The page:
Both pairs spawned a couple times in this tank. After the second or third spawn of the dominant male pair however, things changed. After this spawn the dominant male went a little ballistic and forced me to remove the second pair. In fact, the sub-dominant male had about 5 fins in the grave if you ask me. I moved the second pair to a 90-gallon aquarium that also housed a breeding group of Aulonocranus dewindti. Over the next few weeks the male recovered sufficiently and started to interact with the female and spawning started to occur with this pair a few weeks later. Back in the 55-gallon tank the male was getting more and more aggressive. The female outside of spawning times was harassed endlessly. The male seemed to relent long enough for the female to spawn and then went right back to the harassment. It should be noted however, that the male did not harm the young in any way up to this point. Following another spawn, I actually had to remove the female from the 55-gallon tank.

At this point I was in for a couple weeks of aggravation. I did not have a real good place to put this female. My first step was to put her in a 10-gallon tank, which she would have to herself. After giving her a few days to recover, I decided to add her to the 90-gallon tank with the other pair of fish. That was a mistake. The newly introduced female quickly asserted dominance over the incumbent female and began to beat her senseless. Then the male got into the game and took out his frustration on the new female. At this point I had to do some shuffling to free up some tank space. I freed up a 60-gallon tank by combing some Lake Victorian cichlids into another tank. From the 90-gallon tank now containing three Chalinochromis brichardi I removed the female that I just recently introduced, leaving the pair that had been in the tank prior to the introduction. I placed this lone female into the 60-gallon tank that I just made available and left things be for a while. This female did fine solo, but I was now running into issues in the other two tanks containing this species of fish. The dominant male back in the 55-gallon tank was no starting to chase the larger young that were also in the tank. The young were safe for the most part, because of the flowerpot pile, but it was clear that the young or the male was eventually going to need to be removed. The dynamic between the pair back in the 90-gallon tank was obviously wrecked by the addition of the second female shortly before. The male would not have anything to do with the remaining female. Physically she was in no danger if she stayed in the upper corners of the tank.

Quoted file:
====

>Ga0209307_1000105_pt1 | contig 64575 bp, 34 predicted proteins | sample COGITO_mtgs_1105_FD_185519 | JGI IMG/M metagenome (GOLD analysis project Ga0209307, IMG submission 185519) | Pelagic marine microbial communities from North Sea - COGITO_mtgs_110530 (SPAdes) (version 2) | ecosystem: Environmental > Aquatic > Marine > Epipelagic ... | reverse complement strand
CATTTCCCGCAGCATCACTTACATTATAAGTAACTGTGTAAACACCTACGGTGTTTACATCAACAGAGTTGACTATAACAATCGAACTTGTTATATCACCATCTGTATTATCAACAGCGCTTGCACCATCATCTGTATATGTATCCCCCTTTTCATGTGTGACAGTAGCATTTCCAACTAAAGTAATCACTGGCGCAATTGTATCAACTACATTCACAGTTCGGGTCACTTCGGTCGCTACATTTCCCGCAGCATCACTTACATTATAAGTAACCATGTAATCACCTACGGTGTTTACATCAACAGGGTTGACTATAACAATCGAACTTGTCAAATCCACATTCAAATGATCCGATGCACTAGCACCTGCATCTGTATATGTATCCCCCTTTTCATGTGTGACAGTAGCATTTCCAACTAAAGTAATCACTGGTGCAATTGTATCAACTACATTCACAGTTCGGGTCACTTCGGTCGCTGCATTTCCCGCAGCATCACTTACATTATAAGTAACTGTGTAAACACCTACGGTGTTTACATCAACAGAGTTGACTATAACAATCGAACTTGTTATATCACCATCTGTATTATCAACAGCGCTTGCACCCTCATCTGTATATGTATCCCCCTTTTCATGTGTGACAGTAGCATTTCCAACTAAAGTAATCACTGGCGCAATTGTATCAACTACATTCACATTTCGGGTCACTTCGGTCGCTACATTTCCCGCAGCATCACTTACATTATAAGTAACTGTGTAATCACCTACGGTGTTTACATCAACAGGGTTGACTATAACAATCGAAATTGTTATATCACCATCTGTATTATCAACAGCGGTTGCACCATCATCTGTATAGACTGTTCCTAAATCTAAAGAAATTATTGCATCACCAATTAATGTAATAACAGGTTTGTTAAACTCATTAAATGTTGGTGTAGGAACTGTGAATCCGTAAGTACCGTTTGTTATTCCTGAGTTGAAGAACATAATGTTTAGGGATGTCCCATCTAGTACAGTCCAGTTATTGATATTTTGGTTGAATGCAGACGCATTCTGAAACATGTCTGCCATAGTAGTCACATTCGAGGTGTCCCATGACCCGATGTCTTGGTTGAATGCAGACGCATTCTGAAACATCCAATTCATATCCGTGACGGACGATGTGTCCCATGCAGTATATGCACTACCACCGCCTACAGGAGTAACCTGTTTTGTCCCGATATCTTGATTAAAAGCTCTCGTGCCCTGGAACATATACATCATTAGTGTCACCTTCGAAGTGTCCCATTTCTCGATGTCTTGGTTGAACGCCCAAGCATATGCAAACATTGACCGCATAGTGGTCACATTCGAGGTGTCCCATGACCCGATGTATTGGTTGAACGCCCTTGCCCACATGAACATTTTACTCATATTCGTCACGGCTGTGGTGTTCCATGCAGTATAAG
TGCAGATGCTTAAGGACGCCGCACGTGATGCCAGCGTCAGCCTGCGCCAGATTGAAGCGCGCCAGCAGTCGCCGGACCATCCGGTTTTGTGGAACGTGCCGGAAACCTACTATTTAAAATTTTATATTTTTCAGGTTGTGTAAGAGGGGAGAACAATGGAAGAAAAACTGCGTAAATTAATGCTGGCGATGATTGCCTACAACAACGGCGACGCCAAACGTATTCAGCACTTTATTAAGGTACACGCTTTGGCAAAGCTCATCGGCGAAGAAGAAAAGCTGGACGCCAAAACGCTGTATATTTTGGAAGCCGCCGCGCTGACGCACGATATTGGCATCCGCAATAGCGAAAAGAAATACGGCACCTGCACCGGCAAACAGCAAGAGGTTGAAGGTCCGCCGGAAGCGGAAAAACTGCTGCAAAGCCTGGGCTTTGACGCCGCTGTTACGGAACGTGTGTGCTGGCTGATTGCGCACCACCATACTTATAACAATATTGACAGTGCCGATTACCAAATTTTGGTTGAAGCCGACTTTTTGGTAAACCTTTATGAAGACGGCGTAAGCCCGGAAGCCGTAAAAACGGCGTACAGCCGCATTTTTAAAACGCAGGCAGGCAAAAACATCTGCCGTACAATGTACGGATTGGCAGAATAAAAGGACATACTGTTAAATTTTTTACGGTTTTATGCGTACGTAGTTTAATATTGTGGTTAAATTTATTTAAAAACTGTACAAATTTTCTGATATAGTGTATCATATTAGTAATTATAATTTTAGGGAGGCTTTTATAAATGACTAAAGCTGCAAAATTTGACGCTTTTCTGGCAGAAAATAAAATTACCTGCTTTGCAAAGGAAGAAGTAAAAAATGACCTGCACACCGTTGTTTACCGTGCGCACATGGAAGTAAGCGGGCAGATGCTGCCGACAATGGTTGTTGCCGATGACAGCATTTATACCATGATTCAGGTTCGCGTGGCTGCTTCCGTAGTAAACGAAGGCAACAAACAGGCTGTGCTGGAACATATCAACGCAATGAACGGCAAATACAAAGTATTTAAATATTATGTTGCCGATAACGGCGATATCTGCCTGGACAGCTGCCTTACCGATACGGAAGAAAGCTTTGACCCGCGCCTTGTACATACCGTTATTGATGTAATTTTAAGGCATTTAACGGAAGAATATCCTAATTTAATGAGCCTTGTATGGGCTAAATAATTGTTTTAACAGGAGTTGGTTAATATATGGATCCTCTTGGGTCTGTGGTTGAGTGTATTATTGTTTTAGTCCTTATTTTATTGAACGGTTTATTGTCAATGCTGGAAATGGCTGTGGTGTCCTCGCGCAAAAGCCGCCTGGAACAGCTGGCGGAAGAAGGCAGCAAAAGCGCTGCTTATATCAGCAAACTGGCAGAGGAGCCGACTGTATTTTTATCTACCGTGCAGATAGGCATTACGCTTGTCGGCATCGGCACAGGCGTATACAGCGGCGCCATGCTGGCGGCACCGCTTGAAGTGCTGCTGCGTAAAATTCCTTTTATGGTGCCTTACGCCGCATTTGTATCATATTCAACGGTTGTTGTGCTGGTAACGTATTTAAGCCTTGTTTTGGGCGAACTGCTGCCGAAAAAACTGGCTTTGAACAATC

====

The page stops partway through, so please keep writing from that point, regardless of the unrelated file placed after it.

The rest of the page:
I decided to move the dominant male from 55-gallon tank and leave the young to grow out. I added the male to the 60-tank with his original mate. After getting over the shock of the move, he took over the tank and the same situation developed as I was seeing in the 90-gallon tank. Male dominating the female but leaving her be if she stayed in the upper regions of the tank. At this point I just decided to just leave things be. Whatever was going to happen; was going to happen. I was not going to do any more tank juggling with this fish. That was about 4 weeks ago from the time of this writing. Over those four weeks things settled back down and the females began to interact more with the males and were allowed to roam the tanks freely. And actually, just this morning, I was surprised with a cloud of free-swimming fry in the 60-gallon tank. Hopefully things will remain this way but I doubt it.